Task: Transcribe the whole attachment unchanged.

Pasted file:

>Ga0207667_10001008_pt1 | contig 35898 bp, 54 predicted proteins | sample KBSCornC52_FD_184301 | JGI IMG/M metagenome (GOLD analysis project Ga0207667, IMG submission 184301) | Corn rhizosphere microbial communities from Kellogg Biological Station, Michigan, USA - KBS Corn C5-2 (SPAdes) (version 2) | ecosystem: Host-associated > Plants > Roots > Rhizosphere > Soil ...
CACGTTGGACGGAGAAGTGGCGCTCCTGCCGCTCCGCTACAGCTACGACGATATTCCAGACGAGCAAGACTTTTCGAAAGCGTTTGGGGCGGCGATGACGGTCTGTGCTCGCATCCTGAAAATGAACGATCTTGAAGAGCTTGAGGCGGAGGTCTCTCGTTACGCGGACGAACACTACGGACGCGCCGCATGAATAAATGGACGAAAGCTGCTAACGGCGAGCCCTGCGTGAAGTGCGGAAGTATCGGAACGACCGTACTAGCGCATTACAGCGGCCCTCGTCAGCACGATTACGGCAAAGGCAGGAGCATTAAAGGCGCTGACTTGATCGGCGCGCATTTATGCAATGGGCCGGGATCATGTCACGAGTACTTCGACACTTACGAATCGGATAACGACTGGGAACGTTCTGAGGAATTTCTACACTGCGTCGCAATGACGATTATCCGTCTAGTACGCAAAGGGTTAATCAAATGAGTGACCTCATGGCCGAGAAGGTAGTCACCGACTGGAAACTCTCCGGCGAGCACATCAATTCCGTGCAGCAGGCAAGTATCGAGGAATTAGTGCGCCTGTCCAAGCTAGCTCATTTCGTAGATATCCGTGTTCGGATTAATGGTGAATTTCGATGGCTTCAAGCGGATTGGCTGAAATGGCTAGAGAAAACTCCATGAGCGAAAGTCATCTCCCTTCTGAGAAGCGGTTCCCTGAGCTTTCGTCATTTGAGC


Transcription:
>Ga0207667_10001008_pt1 | contig 35898 bp, 54 predicted proteins | sample KBSCornC52_FD_184301 | JGI IMG/M metagenome (GOLD analysis project Ga0207667, IMG submission 184301) | Corn rhizosphere microbial communities from Kellogg Biological Station, Michigan, USA - KBS Corn C5-2 (SPAdes) (version 2) | ecosystem: Host-associated > Plants > Roots > Rhizosphere > Soil ...
CACGTTGGACGGAGAAGTGGCGCTCCTGCCGCTCCGCTACAGCTACGACGATATTCCAGACGAGCAAGACTTTTCGAAAGCGTTTGGGGCGGCGATGACGGTCTGTGCTCGCATCCTGAAAATGAACGATCTTGAAGAGCTTGAGGCGGAGGTCTCTCGTTACGCGGACGAACACTACGGACGCGCCGCATGAATAAATGGACGAAAGCTGCTAACGGCGAGCCCTGCGTGAAGTGCGGAAGTATCGGAACGACCGTACTAGCGCATTACAGCGGCCCTCGTCAGCACGATTACGGCAAAGGCAGGAGCATTAAAGGCGCTGACTTGATCGGCGCGCATTTATGCAATGGGCCGGGATCATGTCACGAGTACTTCGACACTTACGAATCGGATAACGACTGGGAACGTTCTGAGGAATTTCTACACTGCGTCGCAATGACGATTATCCGTCTAGTACGCAAAGGGTTAATCAAATGAGTGACCTCATGGCCGAGAAGGTAGTCACCGACTGGAAACTCTCCGGCGAGCACATCAATTCCGTGCAGCAGGCAAGTATCGAGGAATTAGTGCGCCTGTCCAAGCTAGCTCATTTCGTAGATATCCGTGTTCGGATTAATGGTGAATTTCGATGGCTTCAAGCGGATTGGCTGAAATGGCTAGAGAAAACTCCATGAGCGAAAGTCATCTCCCTTCTGAGAAGCGGTTCCCTGAGCTTTCGTCATTTGAGC